When you’re on the lookout for a new betting site, or even if you’re new to betting and want to join in on the fun, there’s a few things you’ll probably want to know.
The most important of which is probably whether a site is trustworthy and random. After that, there’s the actual product itself. What can you bet on? What elements does the site have? There’s also customer service, quality of games and the site itself. Alongside this, you also have promotions to consider.
Finally, you’ve got the things that come down to preference. This includes site design and even the order to which parts of the site matter to you. If you don’t care much for promotions, then that might hold a great deal less weight than another person who considers a good bonus a vital part of their gaming experience.
On this point, we’d advise that after reading our review, you check out the site. We also recommend you look at a whole host of other sites in order to really get a feel for both Smarkets and its competition.
For everything else we try and cover all the important questions here so you can make an informed decision on what betting site is right for you. Not only that to keep things fair well look at both sides of the argument in terms of pros and cons of a certain segment.
We know the amount of choice out there can be overwhelming, that’s why our easy to understand, comprehensive guides are here.
With all that said and done, let’s take a look at the questions you’ll want answered before signing up to Smarkets.
So what exactly is Smarkets?
The easiest way to find out whether a site is worth your time is to compare it to the competition. Of course, the first step to this is finding out exactly what their competition is.
Usually online operators are split up into sites consisting of casino exclusive material, or both sportsbook and casino hybrids. This way, we know whether it’s fairer to compare it to the likes of Betway and Vikibet, or Mansion Casino and Royal Panda Casino.
Well, the Smarkets site doesn’t have a casino, so you might think the former would be the obvious answer.
However, Smarkets isn’t quite the same as your William Hill’s or your Ladbrokes. And no, not just because they also have a betting focus on politics. That kind of thing became commonplace years ago.
You see, you never actually bet against Smarkets. That is, they are not the people putting down the money: they’re not taking the bet.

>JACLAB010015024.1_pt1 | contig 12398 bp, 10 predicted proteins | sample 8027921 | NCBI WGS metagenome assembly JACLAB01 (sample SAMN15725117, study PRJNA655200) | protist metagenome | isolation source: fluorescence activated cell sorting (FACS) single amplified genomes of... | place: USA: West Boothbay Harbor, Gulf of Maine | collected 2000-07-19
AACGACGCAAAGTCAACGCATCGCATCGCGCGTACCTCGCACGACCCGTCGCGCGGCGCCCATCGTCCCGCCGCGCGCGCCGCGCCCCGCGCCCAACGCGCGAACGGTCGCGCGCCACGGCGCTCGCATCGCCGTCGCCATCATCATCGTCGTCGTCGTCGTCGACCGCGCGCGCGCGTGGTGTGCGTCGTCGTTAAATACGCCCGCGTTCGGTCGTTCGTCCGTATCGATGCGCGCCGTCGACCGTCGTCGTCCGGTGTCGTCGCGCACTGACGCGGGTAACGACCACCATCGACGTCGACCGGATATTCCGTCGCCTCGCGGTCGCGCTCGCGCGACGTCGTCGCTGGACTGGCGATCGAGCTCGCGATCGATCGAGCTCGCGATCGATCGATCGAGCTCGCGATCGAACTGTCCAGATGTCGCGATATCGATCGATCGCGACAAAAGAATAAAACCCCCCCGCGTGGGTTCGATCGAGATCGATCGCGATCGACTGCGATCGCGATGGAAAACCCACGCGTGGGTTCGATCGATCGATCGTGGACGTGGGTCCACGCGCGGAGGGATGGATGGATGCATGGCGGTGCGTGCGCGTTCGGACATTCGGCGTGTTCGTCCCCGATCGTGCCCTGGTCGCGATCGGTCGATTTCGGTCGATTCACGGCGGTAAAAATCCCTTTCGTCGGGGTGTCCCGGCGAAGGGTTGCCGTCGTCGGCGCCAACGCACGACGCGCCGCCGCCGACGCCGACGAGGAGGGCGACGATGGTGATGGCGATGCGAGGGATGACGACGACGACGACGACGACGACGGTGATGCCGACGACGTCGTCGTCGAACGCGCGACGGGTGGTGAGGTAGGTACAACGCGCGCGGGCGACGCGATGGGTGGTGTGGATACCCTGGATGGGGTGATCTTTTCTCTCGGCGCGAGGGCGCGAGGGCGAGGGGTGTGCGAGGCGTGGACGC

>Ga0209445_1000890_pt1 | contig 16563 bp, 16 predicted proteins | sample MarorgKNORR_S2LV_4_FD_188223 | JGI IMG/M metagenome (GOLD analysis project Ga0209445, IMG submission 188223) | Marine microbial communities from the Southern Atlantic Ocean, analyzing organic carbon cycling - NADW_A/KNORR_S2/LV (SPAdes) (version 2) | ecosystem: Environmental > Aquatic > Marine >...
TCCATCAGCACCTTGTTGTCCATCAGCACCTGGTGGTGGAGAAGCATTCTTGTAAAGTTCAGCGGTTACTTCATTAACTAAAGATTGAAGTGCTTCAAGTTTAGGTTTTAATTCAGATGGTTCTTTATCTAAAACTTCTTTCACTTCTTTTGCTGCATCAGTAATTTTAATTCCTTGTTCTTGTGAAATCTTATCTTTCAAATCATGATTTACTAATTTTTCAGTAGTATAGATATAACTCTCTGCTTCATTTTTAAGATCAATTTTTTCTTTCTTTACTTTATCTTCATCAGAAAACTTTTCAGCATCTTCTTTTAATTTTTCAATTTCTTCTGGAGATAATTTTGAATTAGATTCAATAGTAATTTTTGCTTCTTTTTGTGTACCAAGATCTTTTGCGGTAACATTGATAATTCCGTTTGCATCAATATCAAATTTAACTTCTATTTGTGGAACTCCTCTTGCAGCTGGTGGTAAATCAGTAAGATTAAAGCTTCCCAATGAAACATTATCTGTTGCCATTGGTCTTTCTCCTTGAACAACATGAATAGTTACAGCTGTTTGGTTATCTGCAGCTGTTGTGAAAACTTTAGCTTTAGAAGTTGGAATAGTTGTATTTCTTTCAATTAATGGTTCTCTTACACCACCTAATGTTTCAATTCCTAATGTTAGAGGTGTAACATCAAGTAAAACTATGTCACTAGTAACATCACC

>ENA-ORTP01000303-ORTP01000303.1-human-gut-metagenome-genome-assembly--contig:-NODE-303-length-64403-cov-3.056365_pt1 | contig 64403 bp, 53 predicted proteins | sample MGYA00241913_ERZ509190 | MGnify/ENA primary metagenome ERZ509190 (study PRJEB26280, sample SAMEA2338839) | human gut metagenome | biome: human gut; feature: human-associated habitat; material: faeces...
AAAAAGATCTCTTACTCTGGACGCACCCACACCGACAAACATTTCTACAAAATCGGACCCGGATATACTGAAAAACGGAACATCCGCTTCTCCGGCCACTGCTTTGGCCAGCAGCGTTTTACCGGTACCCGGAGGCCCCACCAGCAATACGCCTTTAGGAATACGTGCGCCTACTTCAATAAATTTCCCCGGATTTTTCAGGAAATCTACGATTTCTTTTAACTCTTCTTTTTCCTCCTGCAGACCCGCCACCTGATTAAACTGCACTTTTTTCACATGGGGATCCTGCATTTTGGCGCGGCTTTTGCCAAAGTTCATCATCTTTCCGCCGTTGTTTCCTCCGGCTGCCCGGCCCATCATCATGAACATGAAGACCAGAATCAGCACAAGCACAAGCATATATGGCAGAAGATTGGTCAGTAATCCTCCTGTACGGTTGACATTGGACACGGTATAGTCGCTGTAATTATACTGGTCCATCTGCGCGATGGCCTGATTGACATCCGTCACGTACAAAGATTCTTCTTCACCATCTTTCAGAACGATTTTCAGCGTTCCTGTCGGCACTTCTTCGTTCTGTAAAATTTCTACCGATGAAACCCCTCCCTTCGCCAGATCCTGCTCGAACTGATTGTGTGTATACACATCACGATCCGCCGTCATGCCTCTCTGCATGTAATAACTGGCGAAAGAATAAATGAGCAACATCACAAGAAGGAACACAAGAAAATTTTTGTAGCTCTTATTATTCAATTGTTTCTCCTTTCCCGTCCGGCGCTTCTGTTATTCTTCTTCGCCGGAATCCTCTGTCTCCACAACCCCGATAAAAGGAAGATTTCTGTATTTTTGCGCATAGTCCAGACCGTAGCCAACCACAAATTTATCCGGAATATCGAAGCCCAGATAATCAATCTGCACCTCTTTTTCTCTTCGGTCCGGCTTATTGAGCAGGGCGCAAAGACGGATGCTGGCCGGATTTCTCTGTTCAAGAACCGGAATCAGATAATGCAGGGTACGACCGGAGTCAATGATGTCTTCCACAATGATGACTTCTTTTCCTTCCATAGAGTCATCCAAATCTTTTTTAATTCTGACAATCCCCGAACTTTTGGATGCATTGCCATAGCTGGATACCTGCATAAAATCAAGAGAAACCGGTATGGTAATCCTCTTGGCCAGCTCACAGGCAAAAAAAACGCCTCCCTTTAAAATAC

Here you’re simply betting against another individual user of the site, with Smarkets making a 2% commission on net winnings. That’s it.
We’re not sure if this is the future of the industry or a strange niche that will never hit the mainstream. However, with the company trading £100 million a month (as of 2015), it’s hard to see them going away any time soon.
On the other hand
How on earth do you compare them to other sites when their product has such a strange twist to it? Well, we’ll judge it per site element, as they remain pretty much the same.
As to what to compare it to? Some might choose an off the wall brand like BlitzFantasy just for sheer strangeness. However, perhaps the answer does lie in the more traditional, especially considering a few years back its CEO Jason Trost mentioned Betfair specifically to Business Insider UK when referring to companies taking a traditional “sports betting route”, adding “so their pricing is getting worse not better”.
So what exactly can you bet on at Smarkets?
Considering its rather untraditional set up, the line up here is generally fairly tame. You could argue in some respects, it’s more traditional than sites like Centrebet that have a dedicated E-Sports section.
The sports available via drop list are as follows:
- Horse Racing
- Ice Hockey
However, the main draw here is the additional focus on politics, TV and entertainment.
On the other hand
There’s little doubting that it’s a rather poor sports offering. We understand that the focus here is to move away from the traditional sports betting route. In a way, it’s quite admirable in a market so oversaturated with websites of a similar nature. However, more here would certainly be a plus rather than a negative.